State-funded overseas exchanges: scholarship or tourism?

Nations paying to send students and researchers abroad often fail to assess their value, study finds

May 8, 2014

National governments are failing to monitor the effectiveness of state-funded overseas scholarships, despite spending millions of pounds of public money on such schemes.

Research by the British Council and the German Academic Exchange Service (DAAD), which looked at scholarship programmes in 11 countries, found that although the benefits of scholarly exchange are perceived to be manifold, few countries have a grasp of what the positive outcomes actually are.

It is thought that more than half of countries offer centrally funded scholarship programmes, sending hundreds of thousands of students abroad each year at an average cost of about $35,000 (£20,800) each.

“We were surprised that countries who are spending money…know very little about the impact of these programmes on their academic systems, and even on the individual students,” said Philip Altbach, director of the Center for International Higher Education at Boston College, who presented the findings at the Going Global conference held in Miami from 29 April to 1 May 2014.

Marcelo Knobel, full professor of the Gleb Wataghin Physics Institute at the University of Campinas (Unicamp) and special adviser to the scientific director at the São Paolo Research Foundation (FAPESP), said many in the academic community were critical of Brazil’s overseas scholarship programmes. The largely government-funded Science Without Borders scheme, which aims to send 101,000 Brazilians abroad, was widely known as “tourism without borders”, he added.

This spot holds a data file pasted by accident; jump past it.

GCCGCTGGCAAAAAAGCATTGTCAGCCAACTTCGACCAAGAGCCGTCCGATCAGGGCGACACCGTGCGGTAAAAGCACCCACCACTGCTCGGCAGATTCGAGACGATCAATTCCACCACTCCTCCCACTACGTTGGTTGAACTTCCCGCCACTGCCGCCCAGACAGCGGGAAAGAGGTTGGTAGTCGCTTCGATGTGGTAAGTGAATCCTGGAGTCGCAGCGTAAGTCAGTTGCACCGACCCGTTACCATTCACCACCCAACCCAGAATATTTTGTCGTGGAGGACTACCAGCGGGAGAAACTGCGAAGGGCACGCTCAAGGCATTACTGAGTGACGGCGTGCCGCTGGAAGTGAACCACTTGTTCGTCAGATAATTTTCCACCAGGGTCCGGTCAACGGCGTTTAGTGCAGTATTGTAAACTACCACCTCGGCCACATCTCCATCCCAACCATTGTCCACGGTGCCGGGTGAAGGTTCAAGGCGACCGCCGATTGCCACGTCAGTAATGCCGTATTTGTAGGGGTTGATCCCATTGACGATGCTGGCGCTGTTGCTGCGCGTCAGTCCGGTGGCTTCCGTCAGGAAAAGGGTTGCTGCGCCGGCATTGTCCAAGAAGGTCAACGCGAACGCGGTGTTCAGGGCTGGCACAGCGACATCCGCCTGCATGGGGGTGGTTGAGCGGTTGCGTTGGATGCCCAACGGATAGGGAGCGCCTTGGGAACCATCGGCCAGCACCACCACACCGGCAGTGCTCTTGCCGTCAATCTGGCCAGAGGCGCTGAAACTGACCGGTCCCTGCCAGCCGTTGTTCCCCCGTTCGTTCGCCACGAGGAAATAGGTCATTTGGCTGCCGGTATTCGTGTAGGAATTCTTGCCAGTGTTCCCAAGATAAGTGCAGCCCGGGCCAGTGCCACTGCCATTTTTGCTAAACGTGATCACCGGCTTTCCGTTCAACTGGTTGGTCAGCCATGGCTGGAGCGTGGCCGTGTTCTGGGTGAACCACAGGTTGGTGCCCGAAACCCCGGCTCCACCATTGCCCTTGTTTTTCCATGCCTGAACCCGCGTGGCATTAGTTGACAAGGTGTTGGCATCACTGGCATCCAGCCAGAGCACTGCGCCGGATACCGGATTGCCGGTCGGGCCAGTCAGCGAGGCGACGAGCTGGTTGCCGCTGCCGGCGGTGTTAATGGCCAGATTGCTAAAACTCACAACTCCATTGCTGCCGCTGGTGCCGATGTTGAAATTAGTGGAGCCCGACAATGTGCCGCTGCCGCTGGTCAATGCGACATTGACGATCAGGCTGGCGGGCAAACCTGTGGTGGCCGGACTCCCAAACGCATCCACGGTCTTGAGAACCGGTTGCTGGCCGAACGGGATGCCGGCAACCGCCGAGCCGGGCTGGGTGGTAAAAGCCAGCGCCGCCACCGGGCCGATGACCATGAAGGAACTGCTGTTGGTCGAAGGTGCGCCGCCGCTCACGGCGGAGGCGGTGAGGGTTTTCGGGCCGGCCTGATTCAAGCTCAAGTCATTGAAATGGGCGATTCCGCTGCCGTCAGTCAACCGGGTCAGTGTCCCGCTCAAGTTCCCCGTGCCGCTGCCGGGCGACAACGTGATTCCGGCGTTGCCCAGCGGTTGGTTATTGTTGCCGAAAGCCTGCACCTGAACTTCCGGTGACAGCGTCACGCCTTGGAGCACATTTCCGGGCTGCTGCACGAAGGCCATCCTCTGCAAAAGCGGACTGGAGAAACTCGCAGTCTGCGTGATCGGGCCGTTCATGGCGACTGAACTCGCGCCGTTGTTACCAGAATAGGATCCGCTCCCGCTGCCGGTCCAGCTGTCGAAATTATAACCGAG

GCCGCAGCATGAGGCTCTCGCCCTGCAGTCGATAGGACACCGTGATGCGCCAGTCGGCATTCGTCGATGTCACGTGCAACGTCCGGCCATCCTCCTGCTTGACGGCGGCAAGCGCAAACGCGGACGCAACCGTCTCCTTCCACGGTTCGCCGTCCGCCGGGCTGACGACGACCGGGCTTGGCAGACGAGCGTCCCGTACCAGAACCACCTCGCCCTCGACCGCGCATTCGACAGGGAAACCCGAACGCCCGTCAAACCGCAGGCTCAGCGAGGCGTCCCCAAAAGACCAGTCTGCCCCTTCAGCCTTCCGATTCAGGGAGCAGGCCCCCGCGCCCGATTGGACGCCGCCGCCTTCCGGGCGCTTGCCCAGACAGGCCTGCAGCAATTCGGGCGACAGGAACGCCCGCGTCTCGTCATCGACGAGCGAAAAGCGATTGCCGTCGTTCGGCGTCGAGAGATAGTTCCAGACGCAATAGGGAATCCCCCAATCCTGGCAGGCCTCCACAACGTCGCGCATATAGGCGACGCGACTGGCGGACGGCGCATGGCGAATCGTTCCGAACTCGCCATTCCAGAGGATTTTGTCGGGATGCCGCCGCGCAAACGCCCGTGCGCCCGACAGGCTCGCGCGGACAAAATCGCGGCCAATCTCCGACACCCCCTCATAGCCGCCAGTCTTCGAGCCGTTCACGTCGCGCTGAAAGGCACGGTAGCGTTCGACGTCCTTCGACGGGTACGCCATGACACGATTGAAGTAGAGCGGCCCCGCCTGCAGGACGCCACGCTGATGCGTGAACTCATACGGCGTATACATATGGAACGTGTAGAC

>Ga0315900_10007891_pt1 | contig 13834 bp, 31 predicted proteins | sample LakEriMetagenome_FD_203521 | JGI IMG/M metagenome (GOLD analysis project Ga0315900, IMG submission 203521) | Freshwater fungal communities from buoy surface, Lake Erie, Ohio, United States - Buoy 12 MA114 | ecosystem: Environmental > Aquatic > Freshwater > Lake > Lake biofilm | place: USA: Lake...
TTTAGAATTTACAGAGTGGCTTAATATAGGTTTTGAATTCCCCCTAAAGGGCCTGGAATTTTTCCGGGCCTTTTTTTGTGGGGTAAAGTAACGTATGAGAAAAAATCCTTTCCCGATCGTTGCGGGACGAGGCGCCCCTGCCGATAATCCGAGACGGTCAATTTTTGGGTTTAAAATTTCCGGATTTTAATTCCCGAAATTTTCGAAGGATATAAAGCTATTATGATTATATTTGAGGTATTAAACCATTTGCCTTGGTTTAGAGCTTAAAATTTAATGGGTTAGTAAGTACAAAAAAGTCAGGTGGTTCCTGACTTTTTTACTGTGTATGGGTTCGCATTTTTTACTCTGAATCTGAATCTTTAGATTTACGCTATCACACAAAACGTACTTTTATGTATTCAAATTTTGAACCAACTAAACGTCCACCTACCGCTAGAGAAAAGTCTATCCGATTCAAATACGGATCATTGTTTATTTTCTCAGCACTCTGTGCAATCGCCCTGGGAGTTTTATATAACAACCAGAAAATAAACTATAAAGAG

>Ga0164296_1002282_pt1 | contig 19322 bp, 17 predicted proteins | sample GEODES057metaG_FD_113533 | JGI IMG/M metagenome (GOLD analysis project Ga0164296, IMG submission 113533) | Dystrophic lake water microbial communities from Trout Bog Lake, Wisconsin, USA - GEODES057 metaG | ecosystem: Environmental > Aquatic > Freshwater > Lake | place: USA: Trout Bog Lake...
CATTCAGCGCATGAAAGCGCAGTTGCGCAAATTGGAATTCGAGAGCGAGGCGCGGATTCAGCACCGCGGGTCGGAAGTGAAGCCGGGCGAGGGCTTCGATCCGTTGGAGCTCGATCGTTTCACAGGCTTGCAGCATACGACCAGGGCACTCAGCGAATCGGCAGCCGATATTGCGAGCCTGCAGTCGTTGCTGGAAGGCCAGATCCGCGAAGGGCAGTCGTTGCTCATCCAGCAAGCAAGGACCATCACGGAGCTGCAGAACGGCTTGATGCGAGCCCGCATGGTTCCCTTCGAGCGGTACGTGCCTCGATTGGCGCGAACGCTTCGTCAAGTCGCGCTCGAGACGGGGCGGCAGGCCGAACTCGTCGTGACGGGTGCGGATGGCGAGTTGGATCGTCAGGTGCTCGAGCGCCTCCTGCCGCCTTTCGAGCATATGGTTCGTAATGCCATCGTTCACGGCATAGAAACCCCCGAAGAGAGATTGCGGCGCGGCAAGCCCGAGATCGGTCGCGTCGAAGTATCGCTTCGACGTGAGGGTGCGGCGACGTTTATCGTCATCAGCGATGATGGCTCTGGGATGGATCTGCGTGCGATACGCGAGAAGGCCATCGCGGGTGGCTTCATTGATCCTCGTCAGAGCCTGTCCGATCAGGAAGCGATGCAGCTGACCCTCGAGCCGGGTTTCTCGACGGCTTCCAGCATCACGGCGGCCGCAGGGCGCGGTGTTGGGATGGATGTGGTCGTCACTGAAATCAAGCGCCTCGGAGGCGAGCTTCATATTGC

The report, The Rationale for Sponsoring Students to Undertake International Study: An Assessment of National Student Mobility Scholarship Programmes, found that most scholarship recipients were “urban, male and affluent”, and Professor Altbach said this was an area in which improvements could be made.

“International student mobility is a crucial aspect of the internationalisation of higher education,” said DAAD president Margret Wintermantel. “But we risk missing a great opportunity if we do not analyse the impact of mobility measures more consistently…and learn from the experience of other countries.”

Times Higher Education free 30-day trial

to read this article.

Register to continue

Get a month's unlimited access to THE content online. Just register and complete your career summary.

Registration is free and only takes a moment. Once registered you can read a total of 3 articles each month, plus:

  • Sign up for the editor's highlights
  • Receive World University Rankings news first
  • Get job alerts, shortlist jobs and save job searches
  • Participate in reader discussions and post comments